Toshiba XG6 M.2 NVMe SSD Review: Higher Density and Improved Efficiency

SSDs are steadily displacing HDDs in the consumer market, but progress is slow in some areas. Yes, more notebooks are coming with SSDs by default, but adoption in OEM desktop PCs has been slower. Today we take a close look at Toshiba’s latest OEM-oriented SSD. Toshiba designed the XG6 for desktop PCs, mobile systems, embedded systems, and even data centers.

That means the XG6 could power your next laptop or pre-built PC. More importantly for us, the XG6 comes with Toshiba's new 96-Layer TLC BiCS flash that will soon power the newest enthusiast-class SSDs from multiple vendors. The new flash promises more performance and efficiency at a lower price point, and based on our testing, it delivers.

As mentioned, the Toshiba XG6 is the industry’s first SSD with Toshiba’s latest 96-Layer 3D TLC flash. Toshiba’s new 512Gbit die provides a 40% capacity increase over the company's previous-gen 64-layer flash. The increased density results in lower manufacturing costs, which in turn allows Toshiba to be more aggressive with its SSD pricing.

Toshiba's new flash supports Toggle 3.0 speeds (667-800 MT/s), which means its program and read latency is lower than the company's previous-gen Toggle 2.0 flash (400 MT/s). Toshiba's new flash is not quite as fast as Samsung’s latest 256Gbit 3D flash that supports Toggle 4.0, but Toshiba's increased capacity is the big attraction. 

We normally expect new flash to be paired with a new SSD controller, but the XG6 uses the same controller as the XG5. Toshiba's firmware and flash improvements, update to the NVMe 1.3a spec, and focus on improved power efficiency have yielded tremendous improvements, though.

Toshiba’s XG6 uses an enhanced SLC write buffer to provide higher sequential write speeds than the XG5 and up to twice the performance in random workloads. That's a surprisingly big improvement considering the SSD uses the same controller, but it's clear the advantages of the much faster 96-layer flash are shining through.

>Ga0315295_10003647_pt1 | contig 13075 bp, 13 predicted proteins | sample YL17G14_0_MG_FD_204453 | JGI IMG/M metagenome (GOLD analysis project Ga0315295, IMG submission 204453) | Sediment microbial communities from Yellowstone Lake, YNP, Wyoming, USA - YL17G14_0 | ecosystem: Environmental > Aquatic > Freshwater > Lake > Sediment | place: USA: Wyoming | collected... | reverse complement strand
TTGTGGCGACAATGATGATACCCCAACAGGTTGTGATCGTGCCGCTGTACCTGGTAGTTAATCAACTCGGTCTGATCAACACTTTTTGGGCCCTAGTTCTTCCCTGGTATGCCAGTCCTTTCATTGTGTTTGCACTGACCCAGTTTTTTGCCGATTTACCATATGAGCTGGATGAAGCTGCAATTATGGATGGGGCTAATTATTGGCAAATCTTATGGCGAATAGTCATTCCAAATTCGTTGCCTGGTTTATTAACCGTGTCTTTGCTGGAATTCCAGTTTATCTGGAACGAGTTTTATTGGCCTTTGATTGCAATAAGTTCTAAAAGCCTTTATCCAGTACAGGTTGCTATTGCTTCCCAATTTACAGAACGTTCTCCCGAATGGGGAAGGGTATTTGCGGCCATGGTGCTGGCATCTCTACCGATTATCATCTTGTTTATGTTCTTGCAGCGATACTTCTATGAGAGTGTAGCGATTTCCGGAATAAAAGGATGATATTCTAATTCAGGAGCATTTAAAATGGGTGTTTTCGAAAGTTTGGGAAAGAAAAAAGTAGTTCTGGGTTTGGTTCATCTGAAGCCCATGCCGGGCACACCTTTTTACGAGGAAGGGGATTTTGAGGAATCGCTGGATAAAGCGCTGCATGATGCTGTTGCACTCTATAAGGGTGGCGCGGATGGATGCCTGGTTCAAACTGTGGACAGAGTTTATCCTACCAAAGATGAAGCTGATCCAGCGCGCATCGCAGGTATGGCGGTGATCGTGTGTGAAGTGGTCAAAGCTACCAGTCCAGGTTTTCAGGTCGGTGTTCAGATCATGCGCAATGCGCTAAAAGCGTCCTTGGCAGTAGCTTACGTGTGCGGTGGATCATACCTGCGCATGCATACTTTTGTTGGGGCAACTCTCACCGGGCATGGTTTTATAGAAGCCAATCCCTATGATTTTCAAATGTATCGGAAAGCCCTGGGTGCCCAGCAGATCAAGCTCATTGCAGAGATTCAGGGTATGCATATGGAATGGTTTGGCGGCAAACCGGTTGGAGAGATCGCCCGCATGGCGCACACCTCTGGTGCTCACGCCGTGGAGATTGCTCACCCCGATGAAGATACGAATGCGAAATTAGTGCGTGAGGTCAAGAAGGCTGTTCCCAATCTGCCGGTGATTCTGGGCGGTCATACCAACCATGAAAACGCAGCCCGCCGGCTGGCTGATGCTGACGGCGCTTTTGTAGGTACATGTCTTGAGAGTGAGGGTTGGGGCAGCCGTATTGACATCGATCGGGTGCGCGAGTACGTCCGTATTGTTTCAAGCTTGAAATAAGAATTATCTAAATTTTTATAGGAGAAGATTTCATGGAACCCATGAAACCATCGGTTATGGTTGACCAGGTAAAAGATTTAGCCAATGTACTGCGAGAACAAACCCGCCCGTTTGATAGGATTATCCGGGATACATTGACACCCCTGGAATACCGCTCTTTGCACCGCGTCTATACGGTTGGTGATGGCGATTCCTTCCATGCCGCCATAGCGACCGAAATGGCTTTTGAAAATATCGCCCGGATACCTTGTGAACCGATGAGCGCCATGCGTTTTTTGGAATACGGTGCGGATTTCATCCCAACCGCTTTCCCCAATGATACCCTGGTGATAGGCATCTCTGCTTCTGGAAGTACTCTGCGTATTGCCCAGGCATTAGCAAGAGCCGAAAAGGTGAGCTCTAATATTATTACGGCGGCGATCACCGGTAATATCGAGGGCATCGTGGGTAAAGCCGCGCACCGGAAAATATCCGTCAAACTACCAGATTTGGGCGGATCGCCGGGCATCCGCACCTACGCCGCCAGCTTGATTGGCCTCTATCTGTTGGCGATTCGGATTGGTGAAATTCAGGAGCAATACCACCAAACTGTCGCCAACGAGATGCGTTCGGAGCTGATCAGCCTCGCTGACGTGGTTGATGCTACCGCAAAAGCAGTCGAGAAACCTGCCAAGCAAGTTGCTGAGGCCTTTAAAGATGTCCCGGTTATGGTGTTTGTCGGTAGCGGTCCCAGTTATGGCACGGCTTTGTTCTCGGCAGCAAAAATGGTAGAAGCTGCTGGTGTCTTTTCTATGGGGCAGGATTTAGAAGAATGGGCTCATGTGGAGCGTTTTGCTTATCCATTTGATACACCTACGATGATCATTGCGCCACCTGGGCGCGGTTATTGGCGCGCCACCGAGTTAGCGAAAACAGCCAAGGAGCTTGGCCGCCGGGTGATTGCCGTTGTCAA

Specifications

ProductToshiba XG6 256GBToshiba XG6 512GBToshiba XG6 1TB
PricingN/AN/AN/A
Capacity
(User / Raw)
256GB / 256GB512GB / 512GB1024GB / 1024GB
Form FactorM.2 2280 S2 (Single-sided)M.2 2280 S2 (Single-sided)M.2 2280 S2 (Single-sided)
Interface / ProtocolPCIe 3.1 x4 / NVMe 1.3aPCIe 3.1 x4 / NVMe 1.3aPCIe 3.1 x4 / NVMe 1.3a
ControllerTC58NCP090GSDTC58NCP090GSDTC58NCP090GSD
DRAMNANYA LPDDR3NANYA LPDDR3NANYA LPDDR3
MemoryToshiba BiCS FLASH 96-layer 3D TLCToshiba BiCS FLASH 96-layer 3D TLCToshiba BiCS FLASH 96-layer 3D TLC
Sequential ReadUp to 3,180 MB/sUp to 3,180 MB/sUp to 3,180 MB/s
Sequential WriteUp to 2,960 MB/sUp to 2,960 MB/sUp to 2,960 MB/s
Random ReadUp to 355,000 IOPSUp to 355,000 IOPSUp to 355,000 IOPS
Random WriteUp to 365,000 IOPSUp to 365,000 IOPSUp to 365,000 IOPS
EncryptionTCG Pyrite and OPAL 2.01 as an option (TCG Pyrite: x = 0, TCG OPAL: x = A)
EnduranceN/AN/AN/A
Part NumberKXG6xZNV256GKXG6xZNV512GKXG6xZNV1T02
Warranty5-Years5-Years5-Years

The Toshiba XG6 comes in three capacities of 256GB, 512GB, and 1TB. The drive offers up to 3.18/2.96 GB/s of sequential read/write throughput and up to 355,000/365,000 random read/write IOPS. Toshiba measures performance when the data lands in the SLC cache, a fast buffer that absorbs incoming data, which means these measurements are peak values. We recorded ~1.6 GB/s of throughput when data spilled over to the native TLC flash. That's actually very competitive compared to other SSDs.

Power consumption is one of the most important considerations for OEM devices. Toshiba's new flash features a 1.2V I/O rating. That's 33% lower than the previous gen’s 1.8V, which equates to big power savings. The XG5 is rated for 4.2W of active power consumption and falls to just 3mW in its lowest power state (L1.2). We'll put those claims to the test.